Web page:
Interior designer and TV personality George Clarke tells The Resident about his inspirations, the multi-generation homes of the future and going all ‘restoration man’ on his own Notting Hill home
Words: Jake Taylor
Since a teenager, George Clarke has been committed to creating new living spaces. And he’s making sure to remind everyone that just because he’s a famous face on television by virtue of his many shows, he’s certainly not forgotten his roots.
‘I’ve always had a passion to recreate and renovate,’ the 42-year-old says. ‘I’m not one of these presenters who’s been thrown into a show and told to look interested; I genuinely care about this stuff! Taking derelict things and turning them into something – since I first stepped onto a building site at the age of 16 – has been all I’ve ever wanted to do.’
In the 30 years since, Clarke’s emergence as a leading name in popular architecture has seen him travel the globe, from Sunderland to Hong Kong. He’s developed a reputation as an innovative designer, and even curated for himself a portfolio of celebrity clients that includes culinary whizz Jamie Oliver and pop mogul Simon Fuller.
He’s not just there to create spaces in which the rich and famous can live out their lives, however. For Clarke, there’s no difference between the multimillionaire’s mansion and the everyman’s residence.
‘Whether we’re rich or poor, the most important thing will always be that we love our home,’ he says. ‘That’s when we know we’ve succeeded. My programmes celebrate everything from the biggest space to the smallest. It’s about enjoying what we create – size doesn’t really come into it as long as what we have is practical, comfortable and gives us pleasure.’
For his own part, Clarke has settled in a 1910-built Notting Hill house. True to form, the ‘restoration man’ proceeded to gut the original interior and replace it with a modernised equivalent; the traditional Georgian interior, however, he kept. His idiosyncratic desire to put a personal spin on the property, Clarke says, should be the goal of any new homeowner, whatever their budget.
Putting a personal spin on the property, Clarke says, should be the goal of any new homeowner, whatever their budget
‘It’s all about being creative and efficient with any space,’ he explains. ‘That said, there is an interesting contrast in the way people regard their surroundings. Those who have space tend to view their houses in very traditional ways, mainly because of what they are told on the TV – so you must use these colours, or match this fabric with that piece of furniture. But if it is a smaller space, something personal, the rules go out the window.’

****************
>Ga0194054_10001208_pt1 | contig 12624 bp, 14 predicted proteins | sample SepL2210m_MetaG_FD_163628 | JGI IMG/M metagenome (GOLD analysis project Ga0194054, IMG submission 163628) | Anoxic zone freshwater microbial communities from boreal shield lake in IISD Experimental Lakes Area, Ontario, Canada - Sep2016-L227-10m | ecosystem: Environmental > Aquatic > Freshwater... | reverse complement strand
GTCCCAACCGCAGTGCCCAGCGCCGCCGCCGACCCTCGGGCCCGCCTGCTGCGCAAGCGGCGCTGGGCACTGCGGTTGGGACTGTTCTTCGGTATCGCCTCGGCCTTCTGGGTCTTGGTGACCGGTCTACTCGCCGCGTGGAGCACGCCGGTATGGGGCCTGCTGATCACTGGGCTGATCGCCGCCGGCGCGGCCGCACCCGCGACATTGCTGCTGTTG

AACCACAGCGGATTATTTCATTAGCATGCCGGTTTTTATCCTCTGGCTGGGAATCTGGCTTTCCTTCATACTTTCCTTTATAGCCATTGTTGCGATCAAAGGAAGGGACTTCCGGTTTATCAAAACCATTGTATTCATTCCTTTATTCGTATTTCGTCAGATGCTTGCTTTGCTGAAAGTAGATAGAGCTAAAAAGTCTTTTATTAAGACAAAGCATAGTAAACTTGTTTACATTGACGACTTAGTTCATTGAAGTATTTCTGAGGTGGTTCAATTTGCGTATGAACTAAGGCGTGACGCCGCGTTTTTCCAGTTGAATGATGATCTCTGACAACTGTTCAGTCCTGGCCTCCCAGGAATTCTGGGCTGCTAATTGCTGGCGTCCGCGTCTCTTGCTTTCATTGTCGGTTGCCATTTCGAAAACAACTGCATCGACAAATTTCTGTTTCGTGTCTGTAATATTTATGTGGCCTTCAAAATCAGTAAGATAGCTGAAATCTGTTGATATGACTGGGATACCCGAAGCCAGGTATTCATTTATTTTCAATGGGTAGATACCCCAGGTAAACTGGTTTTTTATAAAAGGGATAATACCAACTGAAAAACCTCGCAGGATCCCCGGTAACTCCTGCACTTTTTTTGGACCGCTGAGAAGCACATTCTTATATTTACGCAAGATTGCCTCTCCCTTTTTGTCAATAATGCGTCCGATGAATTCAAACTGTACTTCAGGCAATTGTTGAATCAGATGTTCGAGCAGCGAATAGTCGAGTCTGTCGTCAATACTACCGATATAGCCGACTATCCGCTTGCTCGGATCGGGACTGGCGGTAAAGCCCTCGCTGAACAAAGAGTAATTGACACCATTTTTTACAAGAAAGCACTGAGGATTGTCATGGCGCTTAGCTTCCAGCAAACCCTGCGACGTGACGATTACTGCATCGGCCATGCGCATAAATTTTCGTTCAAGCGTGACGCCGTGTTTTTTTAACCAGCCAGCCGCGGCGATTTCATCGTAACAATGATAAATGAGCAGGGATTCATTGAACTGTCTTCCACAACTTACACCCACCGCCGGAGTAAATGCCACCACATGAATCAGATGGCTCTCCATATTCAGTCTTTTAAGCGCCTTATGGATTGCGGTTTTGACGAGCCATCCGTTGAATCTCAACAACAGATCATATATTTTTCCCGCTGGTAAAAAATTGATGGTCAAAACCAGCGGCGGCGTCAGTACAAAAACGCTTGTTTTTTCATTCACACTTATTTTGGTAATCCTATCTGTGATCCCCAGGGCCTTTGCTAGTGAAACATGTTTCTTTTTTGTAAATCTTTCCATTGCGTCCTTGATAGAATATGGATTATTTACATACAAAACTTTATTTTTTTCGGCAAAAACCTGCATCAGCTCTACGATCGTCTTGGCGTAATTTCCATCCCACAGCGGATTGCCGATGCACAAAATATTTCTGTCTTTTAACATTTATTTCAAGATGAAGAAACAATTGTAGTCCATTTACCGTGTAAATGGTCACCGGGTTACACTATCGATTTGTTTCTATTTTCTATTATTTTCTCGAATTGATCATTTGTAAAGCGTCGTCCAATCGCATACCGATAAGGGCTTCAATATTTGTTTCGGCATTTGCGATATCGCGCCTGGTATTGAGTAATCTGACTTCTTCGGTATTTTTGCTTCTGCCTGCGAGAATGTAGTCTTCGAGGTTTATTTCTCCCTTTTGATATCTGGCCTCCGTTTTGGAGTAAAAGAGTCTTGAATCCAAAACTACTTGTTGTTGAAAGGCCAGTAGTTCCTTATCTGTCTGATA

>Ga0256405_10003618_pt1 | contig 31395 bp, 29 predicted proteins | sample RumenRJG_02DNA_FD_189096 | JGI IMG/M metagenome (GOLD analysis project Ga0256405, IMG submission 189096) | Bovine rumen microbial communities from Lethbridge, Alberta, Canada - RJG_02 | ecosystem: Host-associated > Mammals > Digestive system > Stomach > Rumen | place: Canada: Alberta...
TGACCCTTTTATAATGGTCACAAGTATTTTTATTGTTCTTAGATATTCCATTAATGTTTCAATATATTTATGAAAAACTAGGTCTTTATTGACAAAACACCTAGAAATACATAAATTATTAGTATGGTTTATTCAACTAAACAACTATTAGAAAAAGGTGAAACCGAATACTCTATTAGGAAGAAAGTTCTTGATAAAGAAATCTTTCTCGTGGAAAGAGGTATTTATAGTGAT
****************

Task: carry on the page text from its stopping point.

And the architect in him is championing the need to be ‘creative and efficient’, not just because he’s passionate for interesting and innovative design, but also due to the fact that the future of human society very much depends on it.
‘I believe that increased multi-functionality is really going to come to the fore over the course of the next couple of decades. We are going to start rethinking about how space is used and configured,’ he says.
The multi-generation home is something for the future
‘The multi-generation home is something for the future. With kids living at home for longer and grandparents remaining part of the extended family, getting everyone under one roof is an exciting way for families to be closer together.
‘People will be thinking more long-term too. Being constantly on the move is a waste of money – if you can stay where you are and expand or adapt what you have, it’s a much more stable way of living.
‘London is the classic example of that – it becomes very difficult to move around because everything increases at the same rate. So people stay put for longer and adapt what’s around them as their families evolve. It’s very clever.’